CANJaguar "Server" - Open Source.

About a week ago, I was toying around with the idea of running our autonomous code in another task. I quickly had the thread itself up and running, and looked up synchronization in VxWorks, so as to properly control our own motion code from the task, resolving to a Mutex Semaphore. When it compiled and ran without instantly dying, i was elated.

I set about adding in some simple drive code, intending for the robot to move forward for a second, rotate, then move forward again. Simple enough, right? Well, not really as it turns out! When you’re using CANJaguars, there’s always something to trip you up, or so it seems. On her maiden voyage, Serenity (My Team’s Ultimate Ascent robot) lurched to life, and things seemed to work. So i disabled Serenity, dragged her back to the starting position, and enabled into Autonomous again. To my dismay, nothing happened. The Autonomous Task did indeed start, and the printfs were accurately timed, but no movement. (Despite synchronization being wrapped around every possible CAN message.)

For about three days, i tried to figure it out, each attempt yielding the same sketchy it-works-about-one-tenth-of-the-time result. Then, it struck me! What if the CANJaguar class is Task-initialization sensitive? (As in, you have to control it from the same task-context you’re going to use it in)

I moved the initialization code of our CANJaguar objects to the Autonomous Task main routine, just before drive code, and VOILA! It worked. SO, from what I can tell, You can only (consistently) use CANJaguars from the task you initialized the object in. As a result, i present to you, the CANJaguarServer class. It’s a handy little bit of code that runs a command loop for controlling CANJaguars, as well as offering nice things like CANBus bandwidth limiting and brown-out detection.

It’s currently in my team’s 2014 Test Code Repository. The relevant code is in the CANJagServer directory, and a usage example with our MecanumDrive class is shown in RobotMainTask.cpp. (There’s also plenty of other stuff you can ignore/peruse to your liking in there.)

The easiest way to use the CANJaguarServer is through the AsynchCANJaguar class, which inherits from SpeedController for ease of use.

EDIT: I’m finding plenty of bugs as i go, so if you’re using it please try updating to the current version before sending me a bug! Thanks. I’ll try to only push functioning commits once i have a robot to test them on.

I’m interested in fixing this behavior, and I’m a bit surprised that it exists. CTRE reported this several months ago as well (if I recall). I have not yet dug into why this might be happening. If you have any theories or any evidence that may make it easier to ascertain, I’d appreciate hearing about it.


My best theory, after doing a little digging of my own, is that there is some sort of message system silently failing. (whether that be ipc methods such as pipes or something like sockets, i don’t know) My reasoning for this is that while the calls to Set () were being made, and nothing seemed to be locking up, it must have just gone through the functional equivalent of a timeout. Your guess is probably better than mine as to what’s actually going on, but i think it’s got something to do with the FRC_NetworkCommunication and the associated CAN stuff, since, on examining the source for both the CANJaguar and the 2CAN Driver (Which is the CAN interface our team is using,) I can’t seem to see anything that should create this behavior. Both seem perfectly re-entrant.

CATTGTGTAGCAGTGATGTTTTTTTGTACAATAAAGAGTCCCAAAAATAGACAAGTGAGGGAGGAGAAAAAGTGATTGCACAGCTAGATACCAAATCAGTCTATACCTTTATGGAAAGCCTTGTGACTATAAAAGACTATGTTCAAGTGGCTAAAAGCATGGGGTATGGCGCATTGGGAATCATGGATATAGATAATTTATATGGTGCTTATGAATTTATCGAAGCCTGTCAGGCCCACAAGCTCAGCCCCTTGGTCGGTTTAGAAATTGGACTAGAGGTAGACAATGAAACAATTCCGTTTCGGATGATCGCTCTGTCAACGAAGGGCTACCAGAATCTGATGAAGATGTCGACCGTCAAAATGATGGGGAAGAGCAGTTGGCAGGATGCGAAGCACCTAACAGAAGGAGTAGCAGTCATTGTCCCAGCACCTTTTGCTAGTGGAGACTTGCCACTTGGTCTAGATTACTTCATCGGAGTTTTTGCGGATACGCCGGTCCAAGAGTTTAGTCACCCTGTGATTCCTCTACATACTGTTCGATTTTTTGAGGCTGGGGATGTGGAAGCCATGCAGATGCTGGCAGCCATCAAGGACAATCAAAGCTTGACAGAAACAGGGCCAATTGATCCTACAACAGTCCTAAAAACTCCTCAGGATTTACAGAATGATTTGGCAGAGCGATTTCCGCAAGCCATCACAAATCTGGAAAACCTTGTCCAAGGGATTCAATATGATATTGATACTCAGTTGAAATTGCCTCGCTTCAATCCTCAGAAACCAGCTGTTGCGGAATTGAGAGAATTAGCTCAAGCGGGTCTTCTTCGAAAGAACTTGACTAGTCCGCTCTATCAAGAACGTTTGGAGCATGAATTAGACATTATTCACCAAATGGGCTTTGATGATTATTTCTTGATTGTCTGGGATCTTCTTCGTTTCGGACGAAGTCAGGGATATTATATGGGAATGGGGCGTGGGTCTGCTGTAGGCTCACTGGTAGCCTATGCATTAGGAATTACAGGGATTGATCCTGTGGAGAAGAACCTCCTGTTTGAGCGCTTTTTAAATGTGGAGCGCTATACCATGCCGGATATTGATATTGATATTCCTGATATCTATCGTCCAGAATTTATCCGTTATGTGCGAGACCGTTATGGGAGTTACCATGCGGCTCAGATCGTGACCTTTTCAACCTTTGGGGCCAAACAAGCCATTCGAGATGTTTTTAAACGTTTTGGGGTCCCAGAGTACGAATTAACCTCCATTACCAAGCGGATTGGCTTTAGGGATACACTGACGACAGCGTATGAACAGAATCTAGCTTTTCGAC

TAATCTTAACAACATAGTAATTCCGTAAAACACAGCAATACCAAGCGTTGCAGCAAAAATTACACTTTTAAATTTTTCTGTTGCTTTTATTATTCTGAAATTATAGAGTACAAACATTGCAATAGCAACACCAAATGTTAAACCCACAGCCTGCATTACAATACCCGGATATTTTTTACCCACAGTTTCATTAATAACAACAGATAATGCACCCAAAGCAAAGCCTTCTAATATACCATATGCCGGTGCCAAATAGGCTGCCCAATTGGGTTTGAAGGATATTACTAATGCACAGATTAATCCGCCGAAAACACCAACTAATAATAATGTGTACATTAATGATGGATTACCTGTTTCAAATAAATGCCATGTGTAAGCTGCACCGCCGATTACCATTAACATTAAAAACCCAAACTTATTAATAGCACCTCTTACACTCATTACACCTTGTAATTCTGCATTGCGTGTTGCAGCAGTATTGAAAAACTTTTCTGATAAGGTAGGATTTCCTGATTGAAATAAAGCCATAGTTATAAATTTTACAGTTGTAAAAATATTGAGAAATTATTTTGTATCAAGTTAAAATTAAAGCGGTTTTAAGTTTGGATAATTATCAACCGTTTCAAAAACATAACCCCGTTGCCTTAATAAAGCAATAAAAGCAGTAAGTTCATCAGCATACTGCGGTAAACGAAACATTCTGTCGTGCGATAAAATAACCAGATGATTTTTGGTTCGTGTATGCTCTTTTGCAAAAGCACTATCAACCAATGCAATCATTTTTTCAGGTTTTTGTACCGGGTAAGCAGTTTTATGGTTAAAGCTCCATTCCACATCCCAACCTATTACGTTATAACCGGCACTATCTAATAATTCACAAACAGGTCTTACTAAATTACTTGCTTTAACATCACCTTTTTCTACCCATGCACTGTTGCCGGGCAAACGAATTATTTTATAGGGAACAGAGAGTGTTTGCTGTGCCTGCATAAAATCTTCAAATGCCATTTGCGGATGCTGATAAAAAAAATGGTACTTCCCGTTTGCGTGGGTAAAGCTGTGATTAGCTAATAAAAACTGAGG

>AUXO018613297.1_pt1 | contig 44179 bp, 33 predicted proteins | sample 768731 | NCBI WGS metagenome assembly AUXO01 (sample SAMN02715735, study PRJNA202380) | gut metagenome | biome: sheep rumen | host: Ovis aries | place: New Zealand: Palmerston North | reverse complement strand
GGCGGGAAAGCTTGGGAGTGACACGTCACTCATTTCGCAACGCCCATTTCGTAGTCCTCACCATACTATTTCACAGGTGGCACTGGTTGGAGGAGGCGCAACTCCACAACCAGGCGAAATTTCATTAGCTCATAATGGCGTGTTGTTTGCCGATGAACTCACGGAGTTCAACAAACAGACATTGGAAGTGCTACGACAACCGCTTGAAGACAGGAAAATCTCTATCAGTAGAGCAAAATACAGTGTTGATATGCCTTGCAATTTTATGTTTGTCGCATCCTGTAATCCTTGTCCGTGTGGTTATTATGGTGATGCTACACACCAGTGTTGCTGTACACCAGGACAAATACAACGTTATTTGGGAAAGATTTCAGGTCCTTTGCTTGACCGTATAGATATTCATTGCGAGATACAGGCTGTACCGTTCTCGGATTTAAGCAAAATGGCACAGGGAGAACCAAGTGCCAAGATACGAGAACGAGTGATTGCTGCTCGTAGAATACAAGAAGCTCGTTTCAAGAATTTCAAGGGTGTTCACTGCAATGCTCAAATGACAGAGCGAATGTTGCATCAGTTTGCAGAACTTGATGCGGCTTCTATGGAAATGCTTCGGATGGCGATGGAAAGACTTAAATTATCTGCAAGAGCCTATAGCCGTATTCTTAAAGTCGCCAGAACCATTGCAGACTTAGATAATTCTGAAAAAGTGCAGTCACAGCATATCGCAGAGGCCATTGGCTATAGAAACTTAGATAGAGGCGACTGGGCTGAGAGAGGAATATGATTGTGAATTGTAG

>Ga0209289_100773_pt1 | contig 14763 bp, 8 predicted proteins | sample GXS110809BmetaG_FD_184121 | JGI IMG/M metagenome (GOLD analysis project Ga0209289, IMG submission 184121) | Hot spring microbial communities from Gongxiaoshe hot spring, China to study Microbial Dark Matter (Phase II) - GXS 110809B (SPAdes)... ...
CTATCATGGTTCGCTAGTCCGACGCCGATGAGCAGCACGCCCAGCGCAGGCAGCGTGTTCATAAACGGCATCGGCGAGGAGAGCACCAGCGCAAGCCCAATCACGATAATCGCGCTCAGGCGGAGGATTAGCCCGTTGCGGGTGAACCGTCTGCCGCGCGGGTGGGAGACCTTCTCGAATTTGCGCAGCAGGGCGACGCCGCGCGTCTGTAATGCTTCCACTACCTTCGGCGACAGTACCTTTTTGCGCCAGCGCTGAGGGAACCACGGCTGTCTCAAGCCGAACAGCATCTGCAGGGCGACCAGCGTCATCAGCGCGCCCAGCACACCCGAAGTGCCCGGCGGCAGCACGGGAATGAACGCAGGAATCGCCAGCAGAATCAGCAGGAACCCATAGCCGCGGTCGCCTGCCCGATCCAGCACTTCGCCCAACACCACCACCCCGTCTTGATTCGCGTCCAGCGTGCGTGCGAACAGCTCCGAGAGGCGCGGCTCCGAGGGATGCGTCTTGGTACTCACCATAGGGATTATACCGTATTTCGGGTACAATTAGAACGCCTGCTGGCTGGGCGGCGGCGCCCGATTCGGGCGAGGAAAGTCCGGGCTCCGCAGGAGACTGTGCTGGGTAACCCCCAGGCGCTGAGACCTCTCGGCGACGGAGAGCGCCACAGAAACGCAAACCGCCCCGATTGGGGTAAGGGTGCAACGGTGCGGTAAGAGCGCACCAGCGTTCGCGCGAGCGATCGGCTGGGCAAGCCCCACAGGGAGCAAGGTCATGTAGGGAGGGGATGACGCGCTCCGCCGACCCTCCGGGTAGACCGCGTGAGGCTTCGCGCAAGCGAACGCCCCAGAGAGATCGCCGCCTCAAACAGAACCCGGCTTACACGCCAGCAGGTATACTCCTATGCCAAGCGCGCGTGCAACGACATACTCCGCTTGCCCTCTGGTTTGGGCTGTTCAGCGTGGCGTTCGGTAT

EDIT: To be specific, i think it’s probably something in the functions who’s prototypes are defined in JaguarCANDriver.h

Interesting. I’ve ran into odd problems with CANJaguar in the past, but never actually root caused them. I could see this being the issue though.

A possible theory (created with zero investigation) could be that the other tasks are pre-empting the CANJaguar thread from running? Or perhaps too much time is spent in your main loop / other tasks combined?

Our code should not have been preempting anything else due to usage, as the only relevant running tasks were the FRC_UserProgram Task and the SHS_Autonomous Task, (Our separately-tasked autonomous,) neither of which should have been doing much. The Autonomous spends most of it’s time on

Wait ()

calls, and the AutonomousPeriodic function was empty.

Taking a look at the log file now, we were using about 7-10% of the CPU during autonomous runs. (Screenshot attached)

My theory stands that it’s got something to do with the workings of

void FRC_NetworkCommunication_JaguarCANDriver_sendMessage ( uint32_t messageID, const uint8_t *data, uint8_t dataSize, int32_t *status );

Although perhaps something is interrupting it improperly somehow. I do know that VxWorks can be tricky with ISRs, although that sounds like a bit of a long-shot.